Graduation Semester and Year

Fall 2024



Document Type


Degree Name

Master of Social Work


Social Work

First Advisor

Danielle R. Harrell

Second Advisor

Donna Schuman

Third Advisor

Karen Magruder


Substance use is one of the main problems affecting adolescents and young adults. While the consumption of alcohol has decreased, the consumption of marijuana has increased rampantly due to youth's positive perception after being legalized in 24 states with no clear message of the many adverse effects this drug causes. Different approaches to prevention have been used throughout the years: scare-led tactics, socio-emotional learning skills, and neuroscience-based curriculums. Since substance use results from the conjunction of different biopsychosocial factors that lead to this relapsing brain disease, the solution should integrate different preventive solutions as well. Public policy, schools, social workers, and society in general should work towards a more positive approach towards substance use prevention. The stigma associated with substance use does not help to overcome the problem—neither exclusionary policy nor incarceration. Policies and budget spending should be higher in prevention than in treatment. Children should learn basic knowledge about the brain as the most essential part of the body. A comprehensive approach that includes a gradual delivery of factual knowledge derived from the neuroscience of addiction is pivotal from an early age to acquiring a positive and grateful relationship with the brain. This thesis provides a curriculum model focusing on the reward system as an example of how teachers can explain neuroscience concepts around addiction in an appropriate language for fourth-grade students. The introduction of basic neuroscience concepts can help children achieve healthier lives. The two theoretical frameworks supporting this curriculum development are strength-based perspective and mindfulness practices. The strength-based perspective is used because the brain is a hidden strength for children, and mindfulness is used because recent studies show that mindfulness practices develop mindful traits that help to integrate and regulate brain function.




Clinical and Medical Social Work | Curriculum and Social Inquiry | Early Childhood Education | Educational Psychology | Elementary Education | Mental Disorders | Nervous System Diseases | Prison Education and Reentry | Social and Behavioral Sciences | Substance Abuse and Addiction


Creative Commons Attribution 4.0 International License
This work is licensed under a Creative Commons Attribution 4.0 International License.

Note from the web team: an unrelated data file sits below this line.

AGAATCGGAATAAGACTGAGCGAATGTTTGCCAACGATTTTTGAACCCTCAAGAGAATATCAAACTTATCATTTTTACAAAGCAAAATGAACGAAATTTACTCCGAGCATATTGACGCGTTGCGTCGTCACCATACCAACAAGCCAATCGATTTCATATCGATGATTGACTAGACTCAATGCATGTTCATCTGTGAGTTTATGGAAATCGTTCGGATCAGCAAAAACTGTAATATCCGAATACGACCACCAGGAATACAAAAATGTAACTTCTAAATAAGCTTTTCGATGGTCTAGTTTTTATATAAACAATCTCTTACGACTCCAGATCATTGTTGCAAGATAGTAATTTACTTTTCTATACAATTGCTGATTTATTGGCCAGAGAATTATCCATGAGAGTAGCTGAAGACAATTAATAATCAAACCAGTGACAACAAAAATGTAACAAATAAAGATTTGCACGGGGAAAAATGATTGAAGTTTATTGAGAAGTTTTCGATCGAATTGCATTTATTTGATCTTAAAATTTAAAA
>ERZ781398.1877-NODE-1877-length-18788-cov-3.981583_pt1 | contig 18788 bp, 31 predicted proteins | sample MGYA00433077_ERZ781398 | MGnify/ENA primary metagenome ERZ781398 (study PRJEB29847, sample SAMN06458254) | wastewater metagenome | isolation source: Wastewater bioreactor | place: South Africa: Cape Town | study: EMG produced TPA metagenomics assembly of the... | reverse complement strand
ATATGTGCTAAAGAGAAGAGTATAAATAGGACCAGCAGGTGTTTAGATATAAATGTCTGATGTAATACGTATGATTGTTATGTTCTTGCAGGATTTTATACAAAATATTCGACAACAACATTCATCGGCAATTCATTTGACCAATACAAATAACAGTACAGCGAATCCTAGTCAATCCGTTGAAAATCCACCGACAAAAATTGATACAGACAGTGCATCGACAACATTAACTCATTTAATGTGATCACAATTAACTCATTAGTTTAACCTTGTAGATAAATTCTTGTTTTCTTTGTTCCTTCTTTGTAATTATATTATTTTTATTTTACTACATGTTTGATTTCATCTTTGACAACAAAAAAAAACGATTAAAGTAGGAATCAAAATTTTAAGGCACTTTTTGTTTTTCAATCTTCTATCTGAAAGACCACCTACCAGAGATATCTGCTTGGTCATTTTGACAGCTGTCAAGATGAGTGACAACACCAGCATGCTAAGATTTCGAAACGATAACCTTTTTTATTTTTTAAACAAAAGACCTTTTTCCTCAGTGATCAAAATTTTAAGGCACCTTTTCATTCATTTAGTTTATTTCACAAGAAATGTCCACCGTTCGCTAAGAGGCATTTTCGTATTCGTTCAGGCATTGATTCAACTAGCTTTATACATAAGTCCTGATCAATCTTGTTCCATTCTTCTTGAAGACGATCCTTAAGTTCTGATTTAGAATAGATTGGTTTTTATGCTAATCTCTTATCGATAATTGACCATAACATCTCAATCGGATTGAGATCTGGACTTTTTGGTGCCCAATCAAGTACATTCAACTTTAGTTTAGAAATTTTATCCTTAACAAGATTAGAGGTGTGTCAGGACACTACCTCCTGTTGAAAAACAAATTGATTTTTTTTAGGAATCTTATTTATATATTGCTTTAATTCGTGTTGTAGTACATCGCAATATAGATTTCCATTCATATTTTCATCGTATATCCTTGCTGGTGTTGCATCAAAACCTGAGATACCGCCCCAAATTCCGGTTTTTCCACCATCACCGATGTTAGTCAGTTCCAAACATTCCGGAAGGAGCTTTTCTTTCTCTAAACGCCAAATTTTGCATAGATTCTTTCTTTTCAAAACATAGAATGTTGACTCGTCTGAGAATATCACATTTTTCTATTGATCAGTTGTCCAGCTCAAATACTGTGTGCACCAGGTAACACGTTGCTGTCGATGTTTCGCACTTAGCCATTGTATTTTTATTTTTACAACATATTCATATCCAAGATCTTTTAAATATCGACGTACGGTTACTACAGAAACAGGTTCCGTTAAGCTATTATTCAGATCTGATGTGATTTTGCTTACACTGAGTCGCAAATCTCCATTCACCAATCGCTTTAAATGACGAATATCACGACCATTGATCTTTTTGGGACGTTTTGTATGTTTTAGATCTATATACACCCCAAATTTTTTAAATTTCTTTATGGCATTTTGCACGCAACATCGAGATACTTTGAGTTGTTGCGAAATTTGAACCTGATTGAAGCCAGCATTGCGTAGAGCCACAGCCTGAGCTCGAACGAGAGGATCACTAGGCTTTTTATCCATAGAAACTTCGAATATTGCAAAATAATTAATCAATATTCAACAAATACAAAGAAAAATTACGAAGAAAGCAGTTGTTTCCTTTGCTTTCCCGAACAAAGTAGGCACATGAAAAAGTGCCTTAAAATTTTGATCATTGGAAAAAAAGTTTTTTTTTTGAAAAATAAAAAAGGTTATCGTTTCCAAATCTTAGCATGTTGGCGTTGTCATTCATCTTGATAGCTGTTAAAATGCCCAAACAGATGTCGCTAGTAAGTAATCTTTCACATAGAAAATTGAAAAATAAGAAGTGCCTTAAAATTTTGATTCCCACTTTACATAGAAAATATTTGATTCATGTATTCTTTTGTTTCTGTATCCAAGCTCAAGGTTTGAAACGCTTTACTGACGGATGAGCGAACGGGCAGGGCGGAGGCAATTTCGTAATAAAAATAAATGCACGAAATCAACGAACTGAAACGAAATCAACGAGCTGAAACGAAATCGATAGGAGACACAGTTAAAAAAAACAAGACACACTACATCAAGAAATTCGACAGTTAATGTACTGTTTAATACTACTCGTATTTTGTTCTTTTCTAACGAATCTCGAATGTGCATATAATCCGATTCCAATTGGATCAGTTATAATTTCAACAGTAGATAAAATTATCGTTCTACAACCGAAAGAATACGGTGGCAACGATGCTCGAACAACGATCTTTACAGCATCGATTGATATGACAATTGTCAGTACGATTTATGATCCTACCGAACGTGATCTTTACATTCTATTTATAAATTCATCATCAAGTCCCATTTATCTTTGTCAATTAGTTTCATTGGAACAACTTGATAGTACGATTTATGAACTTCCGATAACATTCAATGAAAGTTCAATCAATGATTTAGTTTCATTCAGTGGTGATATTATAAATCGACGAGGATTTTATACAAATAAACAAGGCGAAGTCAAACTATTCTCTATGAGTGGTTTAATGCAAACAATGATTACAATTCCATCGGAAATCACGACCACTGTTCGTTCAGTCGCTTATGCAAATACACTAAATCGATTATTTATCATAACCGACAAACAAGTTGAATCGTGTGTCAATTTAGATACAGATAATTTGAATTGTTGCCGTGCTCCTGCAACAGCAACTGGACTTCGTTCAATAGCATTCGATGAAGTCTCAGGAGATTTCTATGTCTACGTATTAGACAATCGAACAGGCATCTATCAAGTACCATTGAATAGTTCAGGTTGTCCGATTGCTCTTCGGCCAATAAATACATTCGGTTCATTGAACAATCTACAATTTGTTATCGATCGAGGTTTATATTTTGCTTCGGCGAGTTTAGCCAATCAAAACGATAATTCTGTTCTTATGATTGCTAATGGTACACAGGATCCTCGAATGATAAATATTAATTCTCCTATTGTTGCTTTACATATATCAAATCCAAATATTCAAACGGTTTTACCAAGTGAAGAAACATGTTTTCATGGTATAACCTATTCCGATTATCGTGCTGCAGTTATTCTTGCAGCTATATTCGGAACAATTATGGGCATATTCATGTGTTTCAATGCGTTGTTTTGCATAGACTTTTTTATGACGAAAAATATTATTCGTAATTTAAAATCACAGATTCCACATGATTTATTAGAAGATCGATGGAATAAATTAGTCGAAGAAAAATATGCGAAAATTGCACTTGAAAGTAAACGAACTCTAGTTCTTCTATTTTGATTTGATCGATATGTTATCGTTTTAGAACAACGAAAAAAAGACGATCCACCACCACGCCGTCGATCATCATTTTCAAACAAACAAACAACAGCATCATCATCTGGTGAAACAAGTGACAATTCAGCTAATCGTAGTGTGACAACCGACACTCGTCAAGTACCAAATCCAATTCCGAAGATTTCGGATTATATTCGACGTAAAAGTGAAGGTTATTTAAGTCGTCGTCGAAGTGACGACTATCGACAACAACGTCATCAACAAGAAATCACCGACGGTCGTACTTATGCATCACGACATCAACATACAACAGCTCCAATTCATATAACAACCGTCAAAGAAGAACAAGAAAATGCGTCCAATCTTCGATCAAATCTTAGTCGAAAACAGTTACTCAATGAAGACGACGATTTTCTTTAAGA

The work required to start and end these pages would not have been possible without the encouragement, organizational skills, and thoughtfulness of my thesis Chair, Dr. Danielle Harrell. She helped me stay on track and cheered me on every step of the way, especially when I felt discouraged by my simple way of expressing myself.

I am also thankful for the time and dedication my other committee members spent reading, advising, and motivating me during this academic year. Professor Karen Magruder. She is an outstanding professor who encourages excellence. I treasure her accompaniment and positive attitude during the years of my masters. Dr. Donna Schuman, you were so critical to my thesis. We share the same passion for exploring the interconnectedness between neuroscience and social work, and I am so grateful that you were there for me. I will never forget the enthusiasm you showed when reading the curriculum.

I want to acknowledge all the people who work on the interactive resources I provide in the curriculum. I know many people are working hard to save children and youth from addiction. Without their efforts in making adequate videos for children, this thesis would not be the same.


I will always be indebted to my parents, Teodoro and Martha. Thank you for encouraging me to go higher in my profession and academic endeavors. I want to thank my husband, Diego, and our six children, who supported me in achieving this master's degree. I hope my learning helps all of them in many ways. I appreciate their patience and generosity with their time, especially Teresita and Valentina, who helped me with the home connection activity and reassured me that children can learn neuroscience easily.

As a social work student, I wanted to make a social justice impact on children, one of the most vulnerable populations. For this reason, I dedicate this thesis to all the children and the youth of the world, especially those who, due to their substance abuse, have been rejected from schools, incarcerated, or involved in a fatal substance abuse-related accident in which innocent lives have been taken.



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